Stressing about missing a lot of work due to pain and fatigue is not productive. We have a limited amount of energy, and we need to direct that energy toward healing and embracing the joy in our lives.
I was worried about missing so much work the first three months of this year, so I looked into FMLA, and I am happy that I did! The process is not as daunting as it may first appear.
The first thing I did was call Human Resources and ask how to go about filling FMLA paperwork. My HR representative explained she would email the forms to me.
I want you to know that I did explain some things about my medical condition to my HR contact. That, of course, is not required. You do not have to explain anything to your HR representative about your health condition.
There are two parts to the FMLA form. The employee fills out one part, and the physician fills out the rest of the form. The part of the paperwork I was required to fill in was just my first, middle and last name. That was it! No long, drawn out essay of any type was required! Ah, so unlike college. :)
The physician part of the paperwork asks the "Approximate date condition commenced". My doctor filled in 04-08-11. The next line says, "Probable duration of condition". My doctor filled in 04-08-12.
I was asking for intermittent leave as needed over the next year for Physical Therapy, doctors' appointments, testing and those days I hurt too much to work. I believe that is the reason my orthopedic doctor filled out the form the way he did.
My doctor said that I was unable to perform any of my job duties due to my medical condition during a flare. My doctor went on to say that intermittent leave was needed, but I could also need a continuous series of days off during the next twelve months due to extended periods of pain and fatigue.
I picked up the completed paperwork from my doctor, scanned it, and emailed it to HR at our home office. Within a few days I received the "Designation Notice Family and Medical Leave Act (Form WH-382). It said I was approved for intermittent leave up to twelve weeks! FMLA leave is unpaid, but it keeps one out of trouble for missing more days of work than you normally have available.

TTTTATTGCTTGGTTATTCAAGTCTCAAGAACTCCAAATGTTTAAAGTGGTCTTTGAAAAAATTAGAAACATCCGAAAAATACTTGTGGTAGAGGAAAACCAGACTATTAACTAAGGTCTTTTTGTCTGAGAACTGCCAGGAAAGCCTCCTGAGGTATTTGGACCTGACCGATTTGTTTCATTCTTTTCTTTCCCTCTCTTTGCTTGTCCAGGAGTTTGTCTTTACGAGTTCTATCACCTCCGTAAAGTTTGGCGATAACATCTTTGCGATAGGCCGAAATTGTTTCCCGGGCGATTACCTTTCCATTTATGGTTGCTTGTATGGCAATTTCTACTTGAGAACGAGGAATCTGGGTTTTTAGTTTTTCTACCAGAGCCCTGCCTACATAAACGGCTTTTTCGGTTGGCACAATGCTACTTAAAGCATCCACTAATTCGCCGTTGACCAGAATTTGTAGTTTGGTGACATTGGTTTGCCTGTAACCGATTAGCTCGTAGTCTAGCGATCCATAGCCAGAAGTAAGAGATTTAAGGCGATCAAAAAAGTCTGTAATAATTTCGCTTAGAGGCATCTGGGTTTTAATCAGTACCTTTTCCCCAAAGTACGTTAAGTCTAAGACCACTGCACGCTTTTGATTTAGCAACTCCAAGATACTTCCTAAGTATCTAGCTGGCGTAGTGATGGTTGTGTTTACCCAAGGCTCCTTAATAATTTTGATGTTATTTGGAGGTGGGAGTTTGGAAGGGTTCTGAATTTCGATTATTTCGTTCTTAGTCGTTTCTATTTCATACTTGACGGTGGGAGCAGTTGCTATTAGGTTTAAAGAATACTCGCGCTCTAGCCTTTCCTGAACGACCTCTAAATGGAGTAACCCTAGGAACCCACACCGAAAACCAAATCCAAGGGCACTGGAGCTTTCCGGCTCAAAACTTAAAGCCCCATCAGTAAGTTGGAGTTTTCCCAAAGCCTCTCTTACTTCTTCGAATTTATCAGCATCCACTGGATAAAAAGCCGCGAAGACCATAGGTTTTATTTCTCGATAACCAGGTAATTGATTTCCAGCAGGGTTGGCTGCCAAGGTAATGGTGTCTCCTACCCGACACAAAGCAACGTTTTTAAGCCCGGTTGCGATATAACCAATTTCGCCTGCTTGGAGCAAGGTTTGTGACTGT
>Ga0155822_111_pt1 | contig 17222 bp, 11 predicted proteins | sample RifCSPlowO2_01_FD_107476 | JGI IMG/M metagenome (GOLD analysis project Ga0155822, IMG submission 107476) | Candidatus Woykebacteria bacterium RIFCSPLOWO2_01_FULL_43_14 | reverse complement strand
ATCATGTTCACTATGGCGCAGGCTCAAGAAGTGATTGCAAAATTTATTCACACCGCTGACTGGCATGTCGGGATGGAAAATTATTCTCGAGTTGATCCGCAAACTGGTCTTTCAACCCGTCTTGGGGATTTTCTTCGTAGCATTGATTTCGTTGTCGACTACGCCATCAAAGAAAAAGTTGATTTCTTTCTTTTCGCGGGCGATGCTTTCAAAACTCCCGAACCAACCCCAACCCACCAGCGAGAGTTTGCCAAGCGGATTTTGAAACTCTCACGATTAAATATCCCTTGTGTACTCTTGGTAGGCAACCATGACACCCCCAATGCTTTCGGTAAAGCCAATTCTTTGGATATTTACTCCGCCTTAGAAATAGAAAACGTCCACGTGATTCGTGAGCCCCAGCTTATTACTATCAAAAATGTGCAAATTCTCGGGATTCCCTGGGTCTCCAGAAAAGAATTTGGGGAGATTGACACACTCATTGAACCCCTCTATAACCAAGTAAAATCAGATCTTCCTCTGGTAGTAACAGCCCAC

The only additional documentation I must provide is a statement from the doctor every eight weeks saying that I am continuing to get treatment, and that intermittent leave is still needed. I was told this does not have to be a formal statement. It can be as simple as a few hand-written lines on the physician's prescription pad that can be scanned and sent to HR for my file.
That is the process. Here are the helpful things I learned along the way.
Do not assume your supervisor understands FMLA leave.
My supervisor was understanding in general, but totally unfamiliar with the nuts and bolts of how FMLA works. Because of this, I decided to ask for a conference call between myself, my HR contact, and my boss. This worked out very well.
We all asked a lot of questions and we received good information from each other. For instance, I was told how to fill out the "absent" forms. We were also told that as long as I work 32 hours a week, health care payments through payroll deductions will not be an issue. If for some reason health care deductions cannot be made through payroll, we will "revisit the issue to discuss options". This is directly related to the number of hours you are able to work each week.
I was open and honest with my coworkers.
Supervisors are not permitted to talk about an employee's health information. This is to protect the employee, and it is a good thing. Realistically, coworkers are going to start wondering what is going on when someone is gone from the department sporadically for a number of days and/or months. In my case, I chose to be open and honest with the other members of my department. I didn't give them boring details, but I explained enough that the tension in the department disappeared. They all now know that I don't want to be absent from work. They know I have some medical issues at the moment, and that I am trying to get well. That approach worked well for me, but everyone is different.
If I am uncertain about anything, I email my HR representative, and she responds via email.
Even in the best of circumstances, it is wise to have your questions answered in writing. That way you can refer back to the information as the need arises, and you have the answer you were given in black and white. This should alleviate any confusion that might occur otherwise. I intend to comply with whatever requirements my company needs. I am not trying to take advantage of my employer. That being said, I want something in writing to protect myself.
I hope none of you ever need to apply for FMLA leave, but I want you to know it is not as difficult as I imagined. It is actually pretty straight forward, and it gave me a peace in my heart and mind that is worth its weight in gold.
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Published On: May 03, 2011